John Boyega felt ‘peace' at Disney's handling of racism directed at Moses Ingram

The British actor said the company's response to abuse directed at the Obi-Wan Kenobi star ‘fulfils my time where I didn't get the support'.

John Boyega says he felt “peace” following Disney’s recent handling of racist backlash to black characters in the Star Wars universe.

The British actor said the company’s response to abuse directed at Moses Ingram, who starred in the Obi-Wan Kenobi spinoff series alongside Ewan McGregor, “fulfils my time where I didn’t get the support”.

Disney and McGregor both released public statements directly addressing the racist messages sent to Ingram and expressing solidarity with the actress.

Speaking on SiriusXM’s Tell Me Everything With John Fugelsang, Boyega said he did not feel “bitter” that the franchise had not helped him in the same way when experiencing abuse.

“Moses Ingram being protected makes me feel protected,” he said.

“It makes me feel like, ‘Okay, cool. I am not the elephant in the room.’ Because when I started, it wasn’t really a conversation you could bring up.

“You know how they went through it. It was kind of like, ‘Let’s just be silent.’ It wasn’t a conversation you could bring up.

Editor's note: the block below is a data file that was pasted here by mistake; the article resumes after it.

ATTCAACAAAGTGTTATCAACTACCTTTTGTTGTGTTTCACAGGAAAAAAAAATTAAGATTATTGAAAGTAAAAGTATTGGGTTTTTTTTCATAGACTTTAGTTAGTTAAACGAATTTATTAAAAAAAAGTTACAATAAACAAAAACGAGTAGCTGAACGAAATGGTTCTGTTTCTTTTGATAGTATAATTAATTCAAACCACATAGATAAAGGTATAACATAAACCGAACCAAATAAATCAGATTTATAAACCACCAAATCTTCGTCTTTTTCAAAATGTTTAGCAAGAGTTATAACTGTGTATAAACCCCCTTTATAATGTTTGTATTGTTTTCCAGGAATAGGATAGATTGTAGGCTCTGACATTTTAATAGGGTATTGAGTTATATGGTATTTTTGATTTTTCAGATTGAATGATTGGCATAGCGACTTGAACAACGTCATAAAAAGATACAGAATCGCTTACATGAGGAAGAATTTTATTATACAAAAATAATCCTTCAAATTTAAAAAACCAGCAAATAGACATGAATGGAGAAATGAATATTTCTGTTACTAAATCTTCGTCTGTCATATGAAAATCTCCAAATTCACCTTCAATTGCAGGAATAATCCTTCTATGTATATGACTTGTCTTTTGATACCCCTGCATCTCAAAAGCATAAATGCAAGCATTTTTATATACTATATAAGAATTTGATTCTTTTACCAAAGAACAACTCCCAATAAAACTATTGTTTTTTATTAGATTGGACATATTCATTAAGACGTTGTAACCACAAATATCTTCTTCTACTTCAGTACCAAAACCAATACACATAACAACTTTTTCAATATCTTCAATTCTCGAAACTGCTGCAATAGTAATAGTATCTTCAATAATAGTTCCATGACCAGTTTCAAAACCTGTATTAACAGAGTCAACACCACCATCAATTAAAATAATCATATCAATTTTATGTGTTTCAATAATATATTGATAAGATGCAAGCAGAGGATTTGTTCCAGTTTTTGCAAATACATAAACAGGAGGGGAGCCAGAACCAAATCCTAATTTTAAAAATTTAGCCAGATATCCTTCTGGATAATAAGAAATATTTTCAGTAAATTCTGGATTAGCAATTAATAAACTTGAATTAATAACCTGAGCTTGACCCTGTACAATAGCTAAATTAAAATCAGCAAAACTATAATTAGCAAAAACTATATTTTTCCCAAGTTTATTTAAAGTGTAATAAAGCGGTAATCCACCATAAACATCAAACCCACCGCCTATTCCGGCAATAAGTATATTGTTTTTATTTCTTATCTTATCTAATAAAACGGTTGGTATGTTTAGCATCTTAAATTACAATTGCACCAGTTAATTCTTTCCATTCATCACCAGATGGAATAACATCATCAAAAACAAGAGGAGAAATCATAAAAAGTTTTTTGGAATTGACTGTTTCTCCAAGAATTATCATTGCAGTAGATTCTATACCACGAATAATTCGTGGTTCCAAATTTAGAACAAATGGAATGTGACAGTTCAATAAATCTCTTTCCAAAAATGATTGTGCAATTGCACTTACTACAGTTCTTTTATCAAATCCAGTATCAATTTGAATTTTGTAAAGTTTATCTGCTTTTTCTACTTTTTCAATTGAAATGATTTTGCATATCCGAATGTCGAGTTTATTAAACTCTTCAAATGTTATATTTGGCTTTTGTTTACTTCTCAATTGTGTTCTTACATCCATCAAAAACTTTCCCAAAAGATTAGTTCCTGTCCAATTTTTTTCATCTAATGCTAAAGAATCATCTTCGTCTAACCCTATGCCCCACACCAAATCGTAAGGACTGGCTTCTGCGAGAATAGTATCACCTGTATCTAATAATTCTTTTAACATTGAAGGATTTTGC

“But now to see how blatant it is, to see Ewan McGregor come and support…It, for me, fulfils my time where I didn’t get the support.”

After Ingram first revealed the racist messages being sent to her, McGregor released a video in which he said the news made him “sick to my stomach” and that those sending the abuse were “no Star Wars fans in my mind”.

The official Star Wars account tweeted: “There are more than 20 million sentient species in the Star Wars galaxy, don’t choose to be a racist.”

Asked about how he felt, not having had the support that Ingram had, he said: “It doesn’t make me feel bitter at all.

“It makes me feel like sometimes you are that guy. And my dad taught me that.

“Sometimes you’re not the guy to get the blessing and sometimes you are Moses, you know, you lead the people to the mountain, but you see the destination.

“You don’t get to go in, you get others to go in. And that’s where you get your happiness from,” he said.

“And for me to see other people accepted, and then at the same time to see that the studios now are like, ‘Okay, cool.

“This is not an elephant in the room conversation. We need to support our black client.’ It’s fantastic.”